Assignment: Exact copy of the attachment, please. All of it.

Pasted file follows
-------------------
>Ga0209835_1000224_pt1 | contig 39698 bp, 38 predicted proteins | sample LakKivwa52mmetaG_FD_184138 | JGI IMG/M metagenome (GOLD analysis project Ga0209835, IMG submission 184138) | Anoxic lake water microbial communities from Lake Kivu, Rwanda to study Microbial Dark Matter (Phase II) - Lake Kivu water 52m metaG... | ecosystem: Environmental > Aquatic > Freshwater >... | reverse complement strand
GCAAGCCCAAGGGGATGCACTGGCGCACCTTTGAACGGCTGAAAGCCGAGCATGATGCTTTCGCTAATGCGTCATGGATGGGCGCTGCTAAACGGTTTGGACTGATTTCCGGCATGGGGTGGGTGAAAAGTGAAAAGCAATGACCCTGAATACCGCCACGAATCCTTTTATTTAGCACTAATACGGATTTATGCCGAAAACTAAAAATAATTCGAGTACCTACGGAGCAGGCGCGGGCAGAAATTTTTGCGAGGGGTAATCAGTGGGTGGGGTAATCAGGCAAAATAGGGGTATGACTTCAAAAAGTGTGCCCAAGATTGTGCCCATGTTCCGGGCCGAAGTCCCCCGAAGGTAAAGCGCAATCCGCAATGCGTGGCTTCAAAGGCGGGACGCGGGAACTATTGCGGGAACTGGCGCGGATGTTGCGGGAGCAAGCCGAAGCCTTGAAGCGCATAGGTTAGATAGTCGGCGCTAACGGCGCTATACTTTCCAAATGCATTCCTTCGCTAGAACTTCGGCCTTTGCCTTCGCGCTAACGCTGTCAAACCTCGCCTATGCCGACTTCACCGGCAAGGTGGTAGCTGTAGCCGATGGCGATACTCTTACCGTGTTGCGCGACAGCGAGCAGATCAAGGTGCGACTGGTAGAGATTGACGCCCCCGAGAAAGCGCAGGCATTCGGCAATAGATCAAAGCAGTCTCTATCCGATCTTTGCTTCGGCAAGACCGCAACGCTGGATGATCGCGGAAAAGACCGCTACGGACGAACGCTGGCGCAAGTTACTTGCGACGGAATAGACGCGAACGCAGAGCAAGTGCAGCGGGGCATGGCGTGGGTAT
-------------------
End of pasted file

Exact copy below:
>Ga0209835_1000224_pt1 | contig 39698 bp, 38 predicted proteins | sample LakKivwa52mmetaG_FD_184138 | JGI IMG/M metagenome (GOLD analysis project Ga0209835, IMG submission 184138) | Anoxic lake water microbial communities from Lake Kivu, Rwanda to study Microbial Dark Matter (Phase II) - Lake Kivu water 52m metaG... | ecosystem: Environmental > Aquatic > Freshwater >... | reverse complement strand
GCAAGCCCAAGGGGATGCACTGGCGCACCTTTGAACGGCTGAAAGCCGAGCATGATGCTTTCGCTAATGCGTCATGGATGGGCGCTGCTAAACGGTTTGGACTGATTTCCGGCATGGGGTGGGTGAAAAGTGAAAAGCAATGACCCTGAATACCGCCACGAATCCTTTTATTTAGCACTAATACGGATTTATGCCGAAAACTAAAAATAATTCGAGTACCTACGGAGCAGGCGCGGGCAGAAATTTTTGCGAGGGGTAATCAGTGGGTGGGGTAATCAGGCAAAATAGGGGTATGACTTCAAAAAGTGTGCCCAAGATTGTGCCCATGTTCCGGGCCGAAGTCCCCCGAAGGTAAAGCGCAATCCGCAATGCGTGGCTTCAAAGGCGGGACGCGGGAACTATTGCGGGAACTGGCGCGGATGTTGCGGGAGCAAGCCGAAGCCTTGAAGCGCATAGGTTAGATAGTCGGCGCTAACGGCGCTATACTTTCCAAATGCATTCCTTCGCTAGAACTTCGGCCTTTGCCTTCGCGCTAACGCTGTCAAACCTCGCCTATGCCGACTTCACCGGCAAGGTGGTAGCTGTAGCCGATGGCGATACTCTTACCGTGTTGCGCGACAGCGAGCAGATCAAGGTGCGACTGGTAGAGATTGACGCCCCCGAGAAAGCGCAGGCATTCGGCAATAGATCAAAGCAGTCTCTATCCGATCTTTGCTTCGGCAAGACCGCAACGCTGGATGATCGCGGAAAAGACCGCTACGGACGAACGCTGGCGCAAGTTACTTGCGACGGAATAGACGCGAACGCAGAGCAAGTGCAGCGGGGCATGGCGTGGGTAT